Meet Professor Lucie Rychetnik



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She brings to the Prevention Centre a depth of experience and understanding of cross-disciplinary partnership research, evaluation and systems approaches to public health policy.

“I am keen to support the Prevention Centre’s growing network of current and future leaders in research, policy and practice to build the case for prevention as a core component of sustainable social and economic policy,” she says.

Lucie was born in Prague, Czechoslovakia, but her family left for a temporary placement in Geneva in 1968, shortly after the Soviet invasion. After the borders closed, they settled as émigrés in the United Kingdom and Lucie grew up in Oxford.

She trained as a dietitian in London and completed clinical placements in Oxford, but quickly realised that she was more interested in health promotion and public health. She worked in community nutrition in East London before backpacking around Australia in 1988, then settled in Sydney.

Lucie initially worked as a community dietitian for the then Southern Sydney Area Health Service, specialising in migrant health, and then embarked on a career in research by completing a Masters of Public Health at the University of Sydney in 1996, followed by a PhD in 2001 on the nature of evidence and how it was being used in medicine and public health.

She remained at the University for 18 years, working as a senior member of an academic consulting team within the School of Public Health, as well as researching evidence-based practice and contributing to teaching and curriculum development.

More recently, Lucie worked as Associate Professor of Translation Research in the School of Medicine at the University of Notre Dame. She continues to hold academic appointments at both universities.

The challenges of incorporating evidence into public health are what attracted Lucie to be one of the founding Chief Investigators of the Prevention Centre when it was established in 2013.

“In public health there is so much exciting research, but the translation part has always been complex and difficult,” she says.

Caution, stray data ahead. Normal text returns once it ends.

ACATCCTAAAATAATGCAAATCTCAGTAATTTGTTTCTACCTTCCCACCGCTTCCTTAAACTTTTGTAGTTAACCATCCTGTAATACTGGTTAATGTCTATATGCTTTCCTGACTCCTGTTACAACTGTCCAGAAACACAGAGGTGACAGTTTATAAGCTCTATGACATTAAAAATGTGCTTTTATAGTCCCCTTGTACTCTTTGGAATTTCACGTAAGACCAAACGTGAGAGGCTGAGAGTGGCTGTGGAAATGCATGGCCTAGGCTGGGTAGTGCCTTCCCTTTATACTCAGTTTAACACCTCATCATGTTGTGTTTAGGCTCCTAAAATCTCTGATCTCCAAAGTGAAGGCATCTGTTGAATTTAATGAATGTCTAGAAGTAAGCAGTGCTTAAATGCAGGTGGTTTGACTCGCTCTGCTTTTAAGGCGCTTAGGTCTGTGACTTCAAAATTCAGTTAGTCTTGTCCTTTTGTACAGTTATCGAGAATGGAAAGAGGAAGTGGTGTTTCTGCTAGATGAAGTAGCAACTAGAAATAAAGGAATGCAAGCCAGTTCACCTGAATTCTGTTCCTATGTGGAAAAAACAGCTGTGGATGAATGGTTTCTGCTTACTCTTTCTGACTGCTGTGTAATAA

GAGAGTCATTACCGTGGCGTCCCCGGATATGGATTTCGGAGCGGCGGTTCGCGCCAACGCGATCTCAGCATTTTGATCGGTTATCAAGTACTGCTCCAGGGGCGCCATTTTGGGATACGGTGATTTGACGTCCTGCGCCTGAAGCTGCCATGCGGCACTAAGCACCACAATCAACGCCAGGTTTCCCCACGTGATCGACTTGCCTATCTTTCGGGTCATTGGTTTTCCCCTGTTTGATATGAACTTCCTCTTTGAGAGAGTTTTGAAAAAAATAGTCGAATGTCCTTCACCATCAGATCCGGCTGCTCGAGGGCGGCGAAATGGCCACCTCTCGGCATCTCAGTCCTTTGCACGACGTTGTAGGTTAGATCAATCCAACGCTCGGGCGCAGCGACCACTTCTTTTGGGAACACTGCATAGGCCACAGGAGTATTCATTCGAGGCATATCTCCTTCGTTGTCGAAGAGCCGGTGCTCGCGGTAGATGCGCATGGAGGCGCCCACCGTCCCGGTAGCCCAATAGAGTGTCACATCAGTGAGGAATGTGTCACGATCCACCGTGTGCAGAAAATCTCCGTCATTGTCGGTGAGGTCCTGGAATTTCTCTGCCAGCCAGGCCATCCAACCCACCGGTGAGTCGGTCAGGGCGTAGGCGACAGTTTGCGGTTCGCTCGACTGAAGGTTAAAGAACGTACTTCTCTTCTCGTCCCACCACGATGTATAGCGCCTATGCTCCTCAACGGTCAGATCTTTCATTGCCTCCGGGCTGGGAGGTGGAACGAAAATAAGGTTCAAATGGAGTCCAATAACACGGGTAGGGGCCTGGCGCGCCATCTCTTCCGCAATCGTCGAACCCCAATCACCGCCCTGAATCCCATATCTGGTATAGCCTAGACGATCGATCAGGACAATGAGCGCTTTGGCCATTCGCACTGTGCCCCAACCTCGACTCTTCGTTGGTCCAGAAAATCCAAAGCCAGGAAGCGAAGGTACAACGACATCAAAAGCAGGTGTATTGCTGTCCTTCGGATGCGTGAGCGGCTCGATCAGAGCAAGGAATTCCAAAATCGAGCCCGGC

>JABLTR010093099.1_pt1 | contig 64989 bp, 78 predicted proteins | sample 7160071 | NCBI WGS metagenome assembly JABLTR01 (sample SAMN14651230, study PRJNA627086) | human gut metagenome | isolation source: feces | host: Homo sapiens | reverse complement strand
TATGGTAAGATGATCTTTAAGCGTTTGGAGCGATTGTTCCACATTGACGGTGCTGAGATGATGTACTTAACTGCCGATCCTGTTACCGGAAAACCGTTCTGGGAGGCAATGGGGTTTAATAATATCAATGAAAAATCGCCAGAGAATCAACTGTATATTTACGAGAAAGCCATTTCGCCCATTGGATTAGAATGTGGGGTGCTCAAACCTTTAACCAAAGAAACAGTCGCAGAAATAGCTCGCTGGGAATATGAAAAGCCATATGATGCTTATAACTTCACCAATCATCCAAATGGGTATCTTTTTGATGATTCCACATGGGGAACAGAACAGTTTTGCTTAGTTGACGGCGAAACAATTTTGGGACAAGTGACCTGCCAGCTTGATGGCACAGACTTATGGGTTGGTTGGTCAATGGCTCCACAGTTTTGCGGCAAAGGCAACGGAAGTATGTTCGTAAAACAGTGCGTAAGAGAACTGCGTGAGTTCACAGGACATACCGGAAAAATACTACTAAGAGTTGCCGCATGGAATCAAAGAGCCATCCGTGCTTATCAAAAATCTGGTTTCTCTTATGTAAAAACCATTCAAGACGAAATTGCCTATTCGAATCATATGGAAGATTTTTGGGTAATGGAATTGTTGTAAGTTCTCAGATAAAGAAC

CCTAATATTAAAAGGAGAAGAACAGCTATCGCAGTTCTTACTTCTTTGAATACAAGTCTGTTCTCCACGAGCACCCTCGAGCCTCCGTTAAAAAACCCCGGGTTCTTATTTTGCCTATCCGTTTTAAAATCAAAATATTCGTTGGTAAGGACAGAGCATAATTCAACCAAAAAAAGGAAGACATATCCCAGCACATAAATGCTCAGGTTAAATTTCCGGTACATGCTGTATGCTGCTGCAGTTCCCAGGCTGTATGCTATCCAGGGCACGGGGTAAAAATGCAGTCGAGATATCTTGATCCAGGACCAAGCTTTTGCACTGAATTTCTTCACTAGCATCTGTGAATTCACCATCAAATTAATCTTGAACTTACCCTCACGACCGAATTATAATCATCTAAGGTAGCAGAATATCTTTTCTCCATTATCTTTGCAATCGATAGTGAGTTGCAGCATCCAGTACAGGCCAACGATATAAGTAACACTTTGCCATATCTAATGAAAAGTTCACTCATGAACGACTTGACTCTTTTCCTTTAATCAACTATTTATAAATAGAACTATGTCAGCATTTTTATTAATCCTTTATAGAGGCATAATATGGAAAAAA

“One of the big leaps forward is the fact the Prevention Centre is generating evidence in collaboration with the decision makers. It makes the research relevant right from the beginning and overcomes many of the barriers.”

She led the Prevention Centre’s synthesis work for more than two years, including the early development of our dynamic simulation program. “Our role was to come up with new systems-based thinking about evidence synthesis and knowledge translation. It became obvious that a participatory approach to modelling was the tool we could use to do that,” she says.

Since 2016 she has been on sabbatical in Geneva, where she has explored her longstanding interest in sustainable development and climate change. During her time in Europe she has worked with the Global Climate and Health Alliance, supporting their advocacy work and making a case for philanthropic support. She has also completed further studies in climate change management through the University of Edinburgh.

“I think there is a lot of overlap between the prevention of chronic disease and prevention of climate change. For example, in both areas corporations are driving the risk, and we face the same challenges around informing policy through evidence rather than vested interests. The parallels are striking,” she says.

“And when we are recommending changes to transport systems to increase physical activity, many of the same policy arguments are being made from air pollution and climate change perspectives to reduce emissions. There really is scope to collaborate more across agendas so that we communicate the same policy advice with a better aligned case for health and wellbeing.”

As Deputy Director – Research of the Prevention Centre, Lucie aims to continue to synthesise and draw out the shared recommendations across different programs of work.

“I am interested in looking at what have we learned so far in terms of the implications for policy and practice, and how as a centre we can align these lessons into a coherent overall narrative about disease prevention and social policy. From that, we can look more broadly and think about synergies with other areas like sustainable development,” she says.

“I am also interested in the many different approaches and ways of implementing knowledge mobilisation across the Prevention Centre, and continuing our development of this as a formal area, with evaluation of knowledge mobilisation processes in different contexts.”

When she is not at work, Lucie loves hiking – she has recently completed long hikes around Annapurna and Mont Blanc with her husband Steve – and working on her spoken French and Czech.